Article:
By Ksenia Kirillova, for Jamestown Foundation
In recent months, it has been rare to find a popular Russian political show that does not include calls for a nuclear strike against Ukraine and the West. At the forefront of this “nuclear hysteria” is Vladimir Solovyov, Russia’s so-called “chief propagandist.” Solovyov does not hesitate to attack even pro-war “experts” who are reluctant to turn Ukraine into a radioactive wasteland or launch strikes against North Atlantic Treaty Organization members. In response, his fellow propagandists defend themselves by clarifying that they would not mind sacrificing a hypothetical Ivano-Frankivsk, but they draw the line at contaminating Kyiv with radioactive waste due to their plans to annex it (Smotrim.ru, August 20).
The danger of such propaganda does not merely lie in its aggressive content but also in the emotional backdrop against which it is presented. While advocating for global annihilation, figures like Solovyov depict Russia as a victim: a nation with a noble but timid disposition, seemingly unable to take even the most essential measures for self-defense (YouTube, April 13). This propaganda constructs a narrative in which the Kremlin confronts an ominous threat that can only be stopped by a nuclear strike, leaving no room for alternatives. This portrayal fosters the perception that Moscow’s adversaries are waging war on foreign soil, while Russia itself hesitates to strike even on its “own land”—a reference to Ukraine in the propagandists’ language (Smotrim.ru, August 20).
On the one hand, this propaganda encourages Russian citizens to accept the inevitability of nuclear warfare and the potential necessity of a tactical strike for survival. On the other hand, it fosters discontent toward the Kremlin authorities, portraying them as feeble, defenseless and incapable of safeguarding their populace in such circumstances.
Similar dynamics unfolded between 2018 and 2020 when Russian President Vladimir Putin’s approval ratings experienced a steady decline. In early 2019, only 33 percent of survey respondents expressed confidence in Putin (BBC News Russian, January 25, 2019); by late May, his approval ratings had dwindled to 31.7 percent (Svoboda, May 25, 2019). Subsequently, during the COVID-19 pandemic, trust in the Kremlin leader reached a historic low, plummeting to 23 percent (Levada.ru, July 29, 2020).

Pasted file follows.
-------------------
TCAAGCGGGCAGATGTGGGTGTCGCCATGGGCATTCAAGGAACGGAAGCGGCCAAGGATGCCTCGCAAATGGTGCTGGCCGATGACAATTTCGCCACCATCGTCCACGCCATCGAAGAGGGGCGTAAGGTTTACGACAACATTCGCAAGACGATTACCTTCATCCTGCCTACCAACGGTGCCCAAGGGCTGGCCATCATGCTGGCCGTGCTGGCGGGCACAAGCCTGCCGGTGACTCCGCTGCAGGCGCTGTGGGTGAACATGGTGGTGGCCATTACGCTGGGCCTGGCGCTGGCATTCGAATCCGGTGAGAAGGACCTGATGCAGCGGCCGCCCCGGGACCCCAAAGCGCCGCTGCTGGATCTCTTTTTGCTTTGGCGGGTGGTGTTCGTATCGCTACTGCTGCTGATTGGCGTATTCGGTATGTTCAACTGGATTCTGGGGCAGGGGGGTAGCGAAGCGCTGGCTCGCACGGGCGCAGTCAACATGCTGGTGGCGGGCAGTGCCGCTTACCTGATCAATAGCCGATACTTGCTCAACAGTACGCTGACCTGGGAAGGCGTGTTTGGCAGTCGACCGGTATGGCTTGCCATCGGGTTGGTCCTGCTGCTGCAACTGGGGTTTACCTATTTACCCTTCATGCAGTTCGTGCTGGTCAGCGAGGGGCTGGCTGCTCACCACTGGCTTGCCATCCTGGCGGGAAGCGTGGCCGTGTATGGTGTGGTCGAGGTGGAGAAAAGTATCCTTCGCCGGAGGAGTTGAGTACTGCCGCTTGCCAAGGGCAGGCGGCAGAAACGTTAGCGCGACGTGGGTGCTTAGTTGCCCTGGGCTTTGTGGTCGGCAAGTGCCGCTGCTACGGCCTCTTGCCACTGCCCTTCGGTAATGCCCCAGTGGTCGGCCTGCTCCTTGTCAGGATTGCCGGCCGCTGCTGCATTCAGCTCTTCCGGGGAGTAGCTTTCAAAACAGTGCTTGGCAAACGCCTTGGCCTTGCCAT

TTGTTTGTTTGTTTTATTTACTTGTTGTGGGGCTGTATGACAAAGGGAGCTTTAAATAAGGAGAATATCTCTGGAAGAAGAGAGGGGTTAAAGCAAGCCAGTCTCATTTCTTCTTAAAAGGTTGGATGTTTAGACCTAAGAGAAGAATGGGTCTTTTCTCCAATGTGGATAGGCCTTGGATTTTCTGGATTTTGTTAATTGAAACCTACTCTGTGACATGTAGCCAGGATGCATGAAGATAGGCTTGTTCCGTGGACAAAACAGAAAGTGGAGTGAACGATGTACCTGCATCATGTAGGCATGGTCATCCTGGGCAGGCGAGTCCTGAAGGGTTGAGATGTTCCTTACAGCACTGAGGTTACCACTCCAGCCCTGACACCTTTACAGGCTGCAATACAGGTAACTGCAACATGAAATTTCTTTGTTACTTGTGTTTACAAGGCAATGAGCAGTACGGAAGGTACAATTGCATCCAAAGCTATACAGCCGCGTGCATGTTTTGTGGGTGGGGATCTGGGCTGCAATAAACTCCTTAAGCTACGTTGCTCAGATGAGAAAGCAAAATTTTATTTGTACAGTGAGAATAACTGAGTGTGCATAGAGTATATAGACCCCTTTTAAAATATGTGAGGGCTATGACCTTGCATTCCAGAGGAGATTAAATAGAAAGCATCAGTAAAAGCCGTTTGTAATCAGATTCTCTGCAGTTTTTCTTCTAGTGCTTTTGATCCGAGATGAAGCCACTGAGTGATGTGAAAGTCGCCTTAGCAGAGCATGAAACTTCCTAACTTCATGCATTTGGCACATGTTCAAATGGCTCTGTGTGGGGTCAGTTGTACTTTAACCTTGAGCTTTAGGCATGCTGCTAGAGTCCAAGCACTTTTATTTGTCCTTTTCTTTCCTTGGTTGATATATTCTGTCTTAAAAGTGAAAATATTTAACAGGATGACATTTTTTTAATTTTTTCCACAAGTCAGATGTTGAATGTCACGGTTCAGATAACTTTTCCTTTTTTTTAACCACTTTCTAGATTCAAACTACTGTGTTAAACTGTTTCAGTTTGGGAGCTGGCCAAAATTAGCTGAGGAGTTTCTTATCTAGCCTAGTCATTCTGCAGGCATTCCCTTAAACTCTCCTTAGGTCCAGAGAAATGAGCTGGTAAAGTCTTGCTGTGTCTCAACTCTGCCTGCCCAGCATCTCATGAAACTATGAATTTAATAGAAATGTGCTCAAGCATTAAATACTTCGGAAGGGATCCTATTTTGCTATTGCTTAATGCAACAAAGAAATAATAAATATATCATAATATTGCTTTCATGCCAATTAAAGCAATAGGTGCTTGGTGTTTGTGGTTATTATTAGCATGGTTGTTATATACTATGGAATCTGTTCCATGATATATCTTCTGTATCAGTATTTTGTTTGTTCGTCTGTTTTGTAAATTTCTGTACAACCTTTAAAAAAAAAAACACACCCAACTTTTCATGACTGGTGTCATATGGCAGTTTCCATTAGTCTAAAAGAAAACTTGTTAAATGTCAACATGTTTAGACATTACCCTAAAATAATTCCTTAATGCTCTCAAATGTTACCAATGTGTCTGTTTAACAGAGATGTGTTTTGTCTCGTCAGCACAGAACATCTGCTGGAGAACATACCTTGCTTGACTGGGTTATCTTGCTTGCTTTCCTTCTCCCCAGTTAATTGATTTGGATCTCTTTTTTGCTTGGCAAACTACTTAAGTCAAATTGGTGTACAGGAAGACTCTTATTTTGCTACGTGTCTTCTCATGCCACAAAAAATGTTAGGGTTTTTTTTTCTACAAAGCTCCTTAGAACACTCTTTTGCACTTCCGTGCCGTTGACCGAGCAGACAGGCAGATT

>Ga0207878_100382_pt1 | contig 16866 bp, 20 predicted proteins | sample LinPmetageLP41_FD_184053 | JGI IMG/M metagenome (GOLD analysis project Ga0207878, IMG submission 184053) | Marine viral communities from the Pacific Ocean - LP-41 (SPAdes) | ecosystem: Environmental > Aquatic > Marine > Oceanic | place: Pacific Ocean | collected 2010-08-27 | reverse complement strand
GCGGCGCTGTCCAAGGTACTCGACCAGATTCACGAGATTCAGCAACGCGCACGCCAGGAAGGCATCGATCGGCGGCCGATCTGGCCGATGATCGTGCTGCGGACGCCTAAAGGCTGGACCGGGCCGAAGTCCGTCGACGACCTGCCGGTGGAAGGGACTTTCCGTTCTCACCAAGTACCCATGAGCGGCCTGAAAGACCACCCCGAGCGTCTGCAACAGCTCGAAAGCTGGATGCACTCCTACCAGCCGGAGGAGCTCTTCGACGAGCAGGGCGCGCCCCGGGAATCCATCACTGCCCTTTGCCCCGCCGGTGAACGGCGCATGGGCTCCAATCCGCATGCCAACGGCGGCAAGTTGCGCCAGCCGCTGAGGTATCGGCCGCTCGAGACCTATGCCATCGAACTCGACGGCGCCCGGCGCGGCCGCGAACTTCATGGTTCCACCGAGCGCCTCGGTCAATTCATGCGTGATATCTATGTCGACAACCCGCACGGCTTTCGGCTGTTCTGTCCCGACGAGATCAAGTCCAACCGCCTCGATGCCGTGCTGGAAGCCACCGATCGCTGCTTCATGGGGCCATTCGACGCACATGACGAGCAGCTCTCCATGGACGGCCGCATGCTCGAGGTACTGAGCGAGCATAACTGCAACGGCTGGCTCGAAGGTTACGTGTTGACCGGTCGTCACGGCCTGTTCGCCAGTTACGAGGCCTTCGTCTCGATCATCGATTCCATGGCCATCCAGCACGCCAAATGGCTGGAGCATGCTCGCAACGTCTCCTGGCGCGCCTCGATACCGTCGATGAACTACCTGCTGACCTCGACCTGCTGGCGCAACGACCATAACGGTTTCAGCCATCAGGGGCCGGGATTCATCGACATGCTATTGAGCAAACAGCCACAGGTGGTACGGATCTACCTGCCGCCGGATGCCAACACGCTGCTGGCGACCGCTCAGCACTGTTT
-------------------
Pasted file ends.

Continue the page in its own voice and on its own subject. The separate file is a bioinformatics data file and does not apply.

Officially, this decline was attributed to Putin’s unpopular pension reforms. However, while this may be part of the story, the public’s grievances extended beyond the realm of social issues. In the summer of 2021, Russian sociologists identified components of a burgeoning imperial-conservative sentiment, including a desire for a strong leader, restoration of national order and military victory. This trend was linked to the sharp resurgence in popularity of Soviet dictator Joseph Stalin. It was suggested that the “imperial demand of the population was fulfilled in the realm of media, but not in real life” (Moskovskij Komsomolets, August 28, 2021). In simpler terms, Putin’s waning popularity among the Russian population largely stemmed from his inability to confront the very threat that he himself further exacerbated.
This same phenomenon is responsible for the initial surge of support for the war among the majority of Russians. Under the influence of propaganda, the perceived Western threat had progressively grown over time, culminating in a sense of relief among Russians at the outset of the invasion. Many believed that the “threat would be eliminated,” finally prompting Putin to embody the role of a “strong leader” (see EDM, March 1, 2022).
Presently, the Russian president once again finds himself in the same precarious situation as in the past, when initiating a full-scale invasion was the only means to bolster his plummeting popularity. Although a fresh decline in ratings has yet to be observed, even staunch Kremlin supporters concede that the level of apprehension among Russians is on the rise and its character diverges from that observed in the later Soviet years. Their observations indicate that the “Soviet anxiety” had a mobilizing quality that aided in surmounting crises, whereas the prevailing state of society today could gravitate toward despondency or hopelessness (T.me/russica2, August 20).
Another consequence stemming from Russia’s nuclear hysteria could be difficulties with conducting a new wave of mobilization—with the prospects for such a campaign already appearing incredibly uncertain (T.me/russica2, August 20). Kremlin propagandists constantly repeat that launching a nuclear strike against adversaries could safeguard the lives of Russian soldiers. Opting instead to redeploy Russians to the frontlines could heighten dissatisfaction within the population.
This awareness seems to have reached the authorities in Moscow, becoming more evident in their strategic focus on directing primary propaganda efforts not at adults, but at children (see EDM, August 18). In the spring, independent journalists tried to summarize the impact of propaganda on schoolchildren. Their findings vary significantly depending on the school, the stance of teachers and each child’s individual perceptions. Some youngsters express fatigue with hearing about Russian greatness, while others eagerly embrace radical sentiments and employ offensive language against “geopolitical adversaries” (Оpendemocracy.net, April 19).
Nonetheless, irrespective of the extent to which Russian children succumb to this propaganda, it is clear that the crisis of trust in Putin is upon the current adult generation in Russia. Nevertheless, while this could offer an opening for the Russian opposition, should this opportunity go untapped, as it did in 2019, the Kremlin’s response to such a crisis could lead to a fresh phase of military escalation and increased repression at home.
By Ksenia Kirillova, for Jamestown Foundation